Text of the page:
We are delighted to be celebrating the Global Educator of the Year finalists work and announcing the winner at a special event on Friday 14th July. Running for the third year, the award recognises educators who have gone above and beyond in raising people’s awareness of one or more of the UN’s Sustainable Development Goals (SDGs), deepening understanding of these issues and encouraging people to take action. Meet the four finalists here:
Nathan Atkinson, Richmond Hill Primary School, Leeds
Primary School Headteacher Nathan Atkinson has been tackling the SDGs in his own community through the inspiring fuel for school project. In response to children attending school hungry, Nathan started to provide all 630 children in his school with a free breakfast by using surplus bread from a bakery. Following a successful awareness day working with The Real Junk Food Project in 2015, Fuel for School has now been adopted by almost 60 schools across Yorkshire. Nathan has recently set up a link with a school in Malawi to enable children from schools in the UK to connect with their peers in Malawi so that they can work together on the SDGs.
In 2016, Nathan was named one of the top 50 teachers in the world by Global Teacher Prize. He has presented to the All Party Parliamentary Group on School Food, and worked with celebrity chefs and campaigners Jamie Oliver and Hugh Fearnley-Whittingstall to highlight holiday hunger and food waste.@fuelforschool @fredfuelfox.
Lottie O’Brien has revamped the curriculum so that a global perspective is threaded into teaching, built around the school’s Core Values and using the SDGs. Lottie has also inspired staff to engage with the student newspaper, ‘The Day’, which encourages students to think critically about the world around them.
In September last year Lottie set up the Malala Club in response to students’ concerns about Sustainable Development Goals 4, 5 and 10. The club helps students raise awareness of and campaign for the SDGs. Students also hold a weekly meeting used for topical ‘drop-in’ debates. Cristina Bennett, GLP Expert Centre Co-ordinator says: “Lottie has championed and embedded so many aspects of global learning within and beyond the classroom. She has a zest for inspiring colleagues and students at Commonweal School to become active global citizens.”
Jane Yates, subject leader in English and Lead Practitioner for Global Learning at Armathwaite Primary School in Carlisle, Cumbria
Jane has led a huge variety of projects related to global learning and the SDGs, having a significant impact both in her own school and beyond through their 23 partner schools. She has twice led her school through achieving the Fairtrade award, encouraging all Fairtrade activities to be pupil led. She also recently took pupils to visit the Kasinthula sugar producers in Malawi as part of a visit to their school link via British Council Connecting Classrooms. The activities Jane led related to the refugee crisis including a ‘suitcase’ of novels and picture books of refugee stories was recognised as “inspiring” in the school’s latest OFSTED report.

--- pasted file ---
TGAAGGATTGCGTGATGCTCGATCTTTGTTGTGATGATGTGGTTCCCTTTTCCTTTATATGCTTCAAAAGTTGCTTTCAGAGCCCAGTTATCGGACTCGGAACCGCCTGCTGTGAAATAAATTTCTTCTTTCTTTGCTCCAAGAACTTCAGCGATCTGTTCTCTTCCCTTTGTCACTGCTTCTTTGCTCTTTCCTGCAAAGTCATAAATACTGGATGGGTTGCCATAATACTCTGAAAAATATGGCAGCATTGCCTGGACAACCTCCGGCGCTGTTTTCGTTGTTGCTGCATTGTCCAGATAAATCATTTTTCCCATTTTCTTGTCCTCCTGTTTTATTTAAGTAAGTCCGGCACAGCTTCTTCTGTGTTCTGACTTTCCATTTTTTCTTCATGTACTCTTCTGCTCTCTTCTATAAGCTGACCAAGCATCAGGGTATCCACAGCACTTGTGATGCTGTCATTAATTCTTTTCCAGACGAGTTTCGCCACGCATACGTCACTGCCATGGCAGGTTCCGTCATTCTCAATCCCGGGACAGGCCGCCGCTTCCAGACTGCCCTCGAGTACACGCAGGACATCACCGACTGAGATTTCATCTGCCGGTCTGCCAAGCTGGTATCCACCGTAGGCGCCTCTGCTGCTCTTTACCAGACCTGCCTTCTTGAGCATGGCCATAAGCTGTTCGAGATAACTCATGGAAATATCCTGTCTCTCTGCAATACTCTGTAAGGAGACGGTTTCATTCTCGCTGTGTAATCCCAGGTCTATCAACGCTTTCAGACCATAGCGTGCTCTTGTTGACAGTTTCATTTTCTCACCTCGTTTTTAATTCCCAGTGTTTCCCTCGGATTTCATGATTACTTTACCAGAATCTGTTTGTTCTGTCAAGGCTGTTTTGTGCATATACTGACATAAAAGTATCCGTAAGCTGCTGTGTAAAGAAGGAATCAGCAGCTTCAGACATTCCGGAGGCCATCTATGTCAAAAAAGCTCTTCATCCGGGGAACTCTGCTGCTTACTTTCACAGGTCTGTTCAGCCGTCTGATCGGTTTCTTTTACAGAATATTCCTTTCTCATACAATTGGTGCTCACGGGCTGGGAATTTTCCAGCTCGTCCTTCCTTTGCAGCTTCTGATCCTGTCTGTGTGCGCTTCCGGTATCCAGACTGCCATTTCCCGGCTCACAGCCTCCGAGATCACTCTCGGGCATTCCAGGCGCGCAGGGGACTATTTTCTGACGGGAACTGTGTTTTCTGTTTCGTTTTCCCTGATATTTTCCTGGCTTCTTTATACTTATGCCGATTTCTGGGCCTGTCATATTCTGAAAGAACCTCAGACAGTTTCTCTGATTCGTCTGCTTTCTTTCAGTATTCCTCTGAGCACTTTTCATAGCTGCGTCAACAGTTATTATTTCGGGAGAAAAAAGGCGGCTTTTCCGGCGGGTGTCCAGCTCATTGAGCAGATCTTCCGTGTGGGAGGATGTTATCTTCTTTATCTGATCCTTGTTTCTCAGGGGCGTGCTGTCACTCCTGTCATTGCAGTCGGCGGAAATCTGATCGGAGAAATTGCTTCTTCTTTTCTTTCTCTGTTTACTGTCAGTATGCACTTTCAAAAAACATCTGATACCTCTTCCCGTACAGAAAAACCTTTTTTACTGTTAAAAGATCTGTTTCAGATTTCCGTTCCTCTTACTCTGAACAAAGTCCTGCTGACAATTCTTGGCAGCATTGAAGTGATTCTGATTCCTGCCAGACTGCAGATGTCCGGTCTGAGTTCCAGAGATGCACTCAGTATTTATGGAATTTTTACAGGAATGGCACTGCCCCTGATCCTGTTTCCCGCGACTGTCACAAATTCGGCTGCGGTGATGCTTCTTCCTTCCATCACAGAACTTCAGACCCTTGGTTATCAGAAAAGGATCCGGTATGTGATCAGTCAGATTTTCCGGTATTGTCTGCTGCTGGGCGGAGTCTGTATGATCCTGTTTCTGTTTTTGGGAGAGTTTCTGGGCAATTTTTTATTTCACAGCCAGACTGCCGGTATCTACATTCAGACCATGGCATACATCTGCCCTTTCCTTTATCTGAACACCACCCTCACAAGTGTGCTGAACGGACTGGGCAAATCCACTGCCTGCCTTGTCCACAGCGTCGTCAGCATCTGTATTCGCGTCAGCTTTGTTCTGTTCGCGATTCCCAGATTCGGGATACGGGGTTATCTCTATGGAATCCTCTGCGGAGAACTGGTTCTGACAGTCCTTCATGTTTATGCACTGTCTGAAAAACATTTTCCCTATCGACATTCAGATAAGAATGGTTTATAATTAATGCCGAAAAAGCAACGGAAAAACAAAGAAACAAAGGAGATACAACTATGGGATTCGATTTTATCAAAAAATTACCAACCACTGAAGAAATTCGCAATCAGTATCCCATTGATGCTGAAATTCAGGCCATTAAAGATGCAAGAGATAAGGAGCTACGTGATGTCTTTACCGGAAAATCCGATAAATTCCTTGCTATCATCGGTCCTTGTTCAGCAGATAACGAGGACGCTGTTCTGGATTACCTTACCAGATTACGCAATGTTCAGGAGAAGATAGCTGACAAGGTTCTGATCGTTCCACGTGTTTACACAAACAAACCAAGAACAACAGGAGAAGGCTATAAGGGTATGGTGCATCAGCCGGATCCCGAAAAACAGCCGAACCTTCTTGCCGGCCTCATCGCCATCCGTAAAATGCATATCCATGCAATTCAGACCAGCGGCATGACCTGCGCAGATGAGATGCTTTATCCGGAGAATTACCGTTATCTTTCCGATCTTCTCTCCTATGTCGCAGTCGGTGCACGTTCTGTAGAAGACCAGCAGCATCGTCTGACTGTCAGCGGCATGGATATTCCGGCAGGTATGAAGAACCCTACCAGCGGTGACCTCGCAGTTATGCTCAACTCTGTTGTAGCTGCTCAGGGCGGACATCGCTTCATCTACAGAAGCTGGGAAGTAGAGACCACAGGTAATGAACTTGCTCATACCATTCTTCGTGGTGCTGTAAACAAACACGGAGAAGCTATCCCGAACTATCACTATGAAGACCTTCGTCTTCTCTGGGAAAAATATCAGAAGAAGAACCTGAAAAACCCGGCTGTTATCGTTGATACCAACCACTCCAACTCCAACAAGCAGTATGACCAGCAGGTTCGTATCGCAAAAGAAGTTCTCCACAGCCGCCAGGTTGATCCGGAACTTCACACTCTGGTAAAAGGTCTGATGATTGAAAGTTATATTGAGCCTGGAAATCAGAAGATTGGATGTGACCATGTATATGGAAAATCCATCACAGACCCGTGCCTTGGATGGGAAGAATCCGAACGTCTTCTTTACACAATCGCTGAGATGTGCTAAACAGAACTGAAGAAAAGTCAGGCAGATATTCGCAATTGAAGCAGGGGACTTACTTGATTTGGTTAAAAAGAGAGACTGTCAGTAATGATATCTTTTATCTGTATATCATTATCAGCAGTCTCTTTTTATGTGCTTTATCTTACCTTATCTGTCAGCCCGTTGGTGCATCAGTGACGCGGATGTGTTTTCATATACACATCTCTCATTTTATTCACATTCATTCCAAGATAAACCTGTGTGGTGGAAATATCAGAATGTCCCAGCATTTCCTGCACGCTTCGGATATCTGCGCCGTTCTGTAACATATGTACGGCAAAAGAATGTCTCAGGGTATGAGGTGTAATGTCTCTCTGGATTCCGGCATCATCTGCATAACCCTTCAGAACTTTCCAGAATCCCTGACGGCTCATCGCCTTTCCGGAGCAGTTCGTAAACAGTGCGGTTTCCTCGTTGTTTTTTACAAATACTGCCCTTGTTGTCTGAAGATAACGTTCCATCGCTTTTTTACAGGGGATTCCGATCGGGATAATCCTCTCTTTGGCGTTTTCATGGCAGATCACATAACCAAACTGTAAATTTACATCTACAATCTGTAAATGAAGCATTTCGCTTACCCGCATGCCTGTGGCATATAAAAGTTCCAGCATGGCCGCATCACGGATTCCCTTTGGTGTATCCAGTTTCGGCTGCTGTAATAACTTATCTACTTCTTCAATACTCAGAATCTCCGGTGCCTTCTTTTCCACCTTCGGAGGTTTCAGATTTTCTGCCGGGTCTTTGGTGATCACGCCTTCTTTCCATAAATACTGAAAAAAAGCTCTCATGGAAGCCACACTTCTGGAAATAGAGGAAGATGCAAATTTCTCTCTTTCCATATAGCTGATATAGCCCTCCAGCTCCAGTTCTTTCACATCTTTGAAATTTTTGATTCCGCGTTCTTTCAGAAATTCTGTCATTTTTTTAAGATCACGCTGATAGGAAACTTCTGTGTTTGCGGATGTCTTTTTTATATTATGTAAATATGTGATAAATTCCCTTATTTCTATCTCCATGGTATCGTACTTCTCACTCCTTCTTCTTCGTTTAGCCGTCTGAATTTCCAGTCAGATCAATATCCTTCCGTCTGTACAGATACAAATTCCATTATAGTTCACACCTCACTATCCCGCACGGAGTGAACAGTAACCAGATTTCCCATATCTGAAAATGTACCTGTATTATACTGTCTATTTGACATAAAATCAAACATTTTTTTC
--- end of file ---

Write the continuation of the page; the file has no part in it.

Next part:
Helen Hepworth, Headteacher at Armathwaite says: “Jane works tirelessly to develop awareness of the 17 SDGs and has made a significant impact. It is Jane’s positive drive and engaging approach that takes people with her.”
Dr Andrew Christie, Key Stage Two teacher and Geography Coordinator at Whitehill Junior School, Hitchin
As a GLP expert centre, Andrew leads Whitehill’s GLP network of 14 partner schools.
He has introduced a variety of projects linked to the SDGs, including a Dragons’ Den style competition, a Global Maths Project and monthly Young Explorer quizzes which engage students in global issues and the SDGs, focusing on critical thinking. Find out more in this film
Andrew led Whitehill’s school’s Primary Geography Quality Mark (PGQM) application which gained them a silver award. He also recently project led a hub of GLP expert centres which organised a global learning conference for schools in Hertfordshire, supported by a range of organisations including the British Council, Oxfam and Unicef.
Whitehill’s Headteacher Steve Mills says: “Everything Andrew does is shaped by his broad interests in both Geography and STEM subjects, his can-do approach and his sense of creativity and fun. Our pupils engage with this and are enthused by his enthusiasm!”
The Global Learning Programme (GLP) is a funded programme of support that is helping teachers in Primary, Secondary and Special schools to deliver effective teaching and learning about development and global issues at Key Stages 2 and 3. Think Global is a member of the consortium delivering the Global Learning Programme in England (GLP-E) on behalf of the Department for International Development.